Food Appreciation

Kat Liu

These "appreciation meditations" can be as quiet and introspective or as energetic and interactive as you desire.  The aim is cultivating gratitude.  Gratitude is the starting point for generosity and action.

We all need to eat, but how many of us pay attention to our food beyond the first bite or two?  How often do we appreciate how wonderful it is to have food?  For this exercise, you will need some food, whether a meal or snack, but something that requires more than two mouthfuls to consume.


The seed and root beneath the Earth,
the willful, growing shoot…
the hopeful bud then flowering blossom
turned to glowing fruit.
We thank those who grew this food
from little bursting seeds,
We thank our Mother Earth,
whose gifts fulfill our needs.

- Adapted from Anonymous


First, take a moment to appreciate the fact that you actually have food to eat.  Think back to a time when you were really hungry.  Remember how good it felt when you finally got to eat.  (If doing this with a family or group, encourage participants to briefly share their memories.)


If using your hands, notice the texture as you pick it up, the temperature, and perhaps the color(s). If you're eating from a plate with a knife and fork, notice instead the texture and temperature of the cutlery as you move it toward the food, but still take the time to notice the colors on the plate.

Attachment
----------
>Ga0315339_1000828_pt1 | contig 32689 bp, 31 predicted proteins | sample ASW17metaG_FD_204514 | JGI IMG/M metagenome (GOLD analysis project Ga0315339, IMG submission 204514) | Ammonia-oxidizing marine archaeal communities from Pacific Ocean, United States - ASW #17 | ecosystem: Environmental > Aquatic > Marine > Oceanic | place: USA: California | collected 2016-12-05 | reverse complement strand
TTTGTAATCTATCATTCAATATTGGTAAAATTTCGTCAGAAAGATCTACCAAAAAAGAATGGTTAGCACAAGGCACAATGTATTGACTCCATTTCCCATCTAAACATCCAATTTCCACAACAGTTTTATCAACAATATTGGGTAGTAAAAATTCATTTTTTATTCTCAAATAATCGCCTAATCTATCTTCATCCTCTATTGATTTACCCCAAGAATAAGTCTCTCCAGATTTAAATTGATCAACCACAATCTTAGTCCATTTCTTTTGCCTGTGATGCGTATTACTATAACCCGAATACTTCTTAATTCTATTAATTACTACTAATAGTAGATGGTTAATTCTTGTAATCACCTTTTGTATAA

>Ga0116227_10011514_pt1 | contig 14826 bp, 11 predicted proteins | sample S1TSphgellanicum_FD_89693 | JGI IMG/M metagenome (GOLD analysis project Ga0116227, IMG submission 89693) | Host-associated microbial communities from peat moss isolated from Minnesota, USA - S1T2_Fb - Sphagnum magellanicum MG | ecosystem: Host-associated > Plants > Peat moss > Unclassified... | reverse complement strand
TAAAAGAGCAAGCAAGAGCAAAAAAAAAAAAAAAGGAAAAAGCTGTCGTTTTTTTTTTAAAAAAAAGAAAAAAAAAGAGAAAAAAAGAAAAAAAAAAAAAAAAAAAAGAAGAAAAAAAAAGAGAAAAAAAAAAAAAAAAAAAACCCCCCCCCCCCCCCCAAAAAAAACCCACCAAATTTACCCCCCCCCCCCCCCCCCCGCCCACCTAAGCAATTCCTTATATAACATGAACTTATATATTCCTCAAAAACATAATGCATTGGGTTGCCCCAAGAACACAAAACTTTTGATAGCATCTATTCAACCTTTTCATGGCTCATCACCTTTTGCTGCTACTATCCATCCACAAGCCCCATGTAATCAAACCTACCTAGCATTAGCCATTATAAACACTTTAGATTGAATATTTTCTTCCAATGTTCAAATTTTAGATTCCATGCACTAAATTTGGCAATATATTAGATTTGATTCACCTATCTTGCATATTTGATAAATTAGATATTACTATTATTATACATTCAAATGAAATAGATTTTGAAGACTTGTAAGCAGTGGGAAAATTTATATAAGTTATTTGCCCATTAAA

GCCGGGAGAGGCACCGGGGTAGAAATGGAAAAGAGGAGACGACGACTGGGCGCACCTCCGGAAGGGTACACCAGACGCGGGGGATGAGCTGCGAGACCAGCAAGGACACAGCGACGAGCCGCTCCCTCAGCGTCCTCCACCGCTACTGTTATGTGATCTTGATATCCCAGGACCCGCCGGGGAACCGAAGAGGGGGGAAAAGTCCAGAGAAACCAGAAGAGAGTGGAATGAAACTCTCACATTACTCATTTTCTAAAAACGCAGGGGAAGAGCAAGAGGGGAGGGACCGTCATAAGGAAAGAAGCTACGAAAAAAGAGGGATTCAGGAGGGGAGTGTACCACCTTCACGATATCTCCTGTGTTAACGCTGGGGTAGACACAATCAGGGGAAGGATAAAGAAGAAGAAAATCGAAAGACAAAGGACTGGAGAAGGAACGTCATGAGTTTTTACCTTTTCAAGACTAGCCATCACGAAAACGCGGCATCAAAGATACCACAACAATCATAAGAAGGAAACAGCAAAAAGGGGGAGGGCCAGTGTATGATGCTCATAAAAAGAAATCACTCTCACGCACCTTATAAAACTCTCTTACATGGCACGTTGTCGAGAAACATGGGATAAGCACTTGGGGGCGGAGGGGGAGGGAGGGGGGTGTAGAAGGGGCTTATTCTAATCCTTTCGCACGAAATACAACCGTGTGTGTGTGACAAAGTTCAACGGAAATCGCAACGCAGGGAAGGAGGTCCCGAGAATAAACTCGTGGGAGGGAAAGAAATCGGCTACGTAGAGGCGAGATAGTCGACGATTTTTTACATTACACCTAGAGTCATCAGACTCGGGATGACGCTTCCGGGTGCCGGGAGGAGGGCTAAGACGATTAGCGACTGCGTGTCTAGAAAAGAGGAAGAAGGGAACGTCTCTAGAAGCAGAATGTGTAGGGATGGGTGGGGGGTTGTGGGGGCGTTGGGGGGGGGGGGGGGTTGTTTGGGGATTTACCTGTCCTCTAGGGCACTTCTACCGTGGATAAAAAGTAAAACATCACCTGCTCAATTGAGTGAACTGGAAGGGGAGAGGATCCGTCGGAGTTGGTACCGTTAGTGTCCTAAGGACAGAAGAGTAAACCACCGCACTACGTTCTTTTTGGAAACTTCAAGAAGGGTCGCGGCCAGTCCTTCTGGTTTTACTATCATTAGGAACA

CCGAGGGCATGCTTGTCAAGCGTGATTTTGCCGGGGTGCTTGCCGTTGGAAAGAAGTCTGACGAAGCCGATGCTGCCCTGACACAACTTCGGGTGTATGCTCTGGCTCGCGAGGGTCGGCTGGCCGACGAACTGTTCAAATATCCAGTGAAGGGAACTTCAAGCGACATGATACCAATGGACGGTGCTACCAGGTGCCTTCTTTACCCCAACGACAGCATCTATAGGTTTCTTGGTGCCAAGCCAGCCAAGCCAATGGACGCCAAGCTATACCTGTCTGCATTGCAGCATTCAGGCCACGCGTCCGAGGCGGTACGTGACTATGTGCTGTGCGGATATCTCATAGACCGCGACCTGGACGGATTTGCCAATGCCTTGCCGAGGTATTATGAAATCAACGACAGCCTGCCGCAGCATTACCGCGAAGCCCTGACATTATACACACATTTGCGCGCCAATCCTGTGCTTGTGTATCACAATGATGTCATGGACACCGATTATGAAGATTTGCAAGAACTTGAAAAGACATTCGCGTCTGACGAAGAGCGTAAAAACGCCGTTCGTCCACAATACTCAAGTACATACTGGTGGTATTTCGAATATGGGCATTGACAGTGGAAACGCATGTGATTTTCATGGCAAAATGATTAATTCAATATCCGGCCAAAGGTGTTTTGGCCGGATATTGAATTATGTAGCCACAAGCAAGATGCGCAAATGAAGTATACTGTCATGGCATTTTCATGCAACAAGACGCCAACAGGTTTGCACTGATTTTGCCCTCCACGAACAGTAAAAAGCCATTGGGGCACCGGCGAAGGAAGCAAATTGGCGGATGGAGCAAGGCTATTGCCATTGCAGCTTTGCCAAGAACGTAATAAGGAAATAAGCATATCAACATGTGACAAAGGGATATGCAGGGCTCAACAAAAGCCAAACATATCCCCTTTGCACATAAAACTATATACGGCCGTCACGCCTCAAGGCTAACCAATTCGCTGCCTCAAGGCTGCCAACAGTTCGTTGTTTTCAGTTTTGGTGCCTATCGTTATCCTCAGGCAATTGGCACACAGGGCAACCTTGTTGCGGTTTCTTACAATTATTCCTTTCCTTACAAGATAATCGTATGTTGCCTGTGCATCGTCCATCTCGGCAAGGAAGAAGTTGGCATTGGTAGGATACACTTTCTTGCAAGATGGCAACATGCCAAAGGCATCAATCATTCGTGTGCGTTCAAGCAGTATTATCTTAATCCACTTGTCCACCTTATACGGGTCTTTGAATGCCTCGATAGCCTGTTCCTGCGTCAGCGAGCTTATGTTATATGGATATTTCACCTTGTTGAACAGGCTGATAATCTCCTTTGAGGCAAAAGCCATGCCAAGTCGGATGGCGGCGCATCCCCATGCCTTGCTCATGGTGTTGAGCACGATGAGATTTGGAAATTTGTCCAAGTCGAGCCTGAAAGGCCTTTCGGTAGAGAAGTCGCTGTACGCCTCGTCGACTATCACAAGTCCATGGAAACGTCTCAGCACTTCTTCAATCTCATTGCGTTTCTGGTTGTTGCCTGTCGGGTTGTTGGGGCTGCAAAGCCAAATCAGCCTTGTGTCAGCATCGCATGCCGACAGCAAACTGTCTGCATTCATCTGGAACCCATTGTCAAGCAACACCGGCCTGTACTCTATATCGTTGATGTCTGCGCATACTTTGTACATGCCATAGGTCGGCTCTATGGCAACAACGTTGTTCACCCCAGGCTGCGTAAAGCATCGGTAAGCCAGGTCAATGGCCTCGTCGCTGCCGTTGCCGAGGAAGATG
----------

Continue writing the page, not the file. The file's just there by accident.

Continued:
As you move the food toward your mouth, shift the focus away from the hands and more toward the eyes, nose and mouth. How does the food smell? What does it look like up close? And, as you put it in your mouth, what is the taste, the texture, the temperature?  If you wish, try rolling the food around with your tongue to get a better sense.

Do not start chewing until you have put your fork/spoon or the food back down. Give all of your attention to each step of eating one step at a time.  Take the time to chew the food fully. Twenty, thirty chews if you can.  Not only is this a healthier way of eating, but it will allow you the time to taste and appreciate all the different flavors. Notice if the flavor changes while you chew.  Some foods become more complex with more chews; some just disappear.

While chewing, know that you are chewing.  Finally, when ready to swallow, know that you are swallowing.  Notice the sensation of the lump moving to the back of your mouth, and then down.  The feeling of your tongue against the roof of your mouth.  See how far down your esophagus you can still feel the food travel.

Imagine the nourishment filling your stomach, and from there moving to every other part of your body.  Into your limbs.  Seeping into every cell.

Only after you have swallowed, move your hand(s) to pick up your food again.  Take another mouthful, mindfully.  Again, do not start chewing until you've placed your hand(s) back down.  When taking a bite, know that you are taking a bite.  When chewing, know that you are chewing.  When swallowing, know that you are swallowing.  See how long you can do this without your mind wandering to other things.



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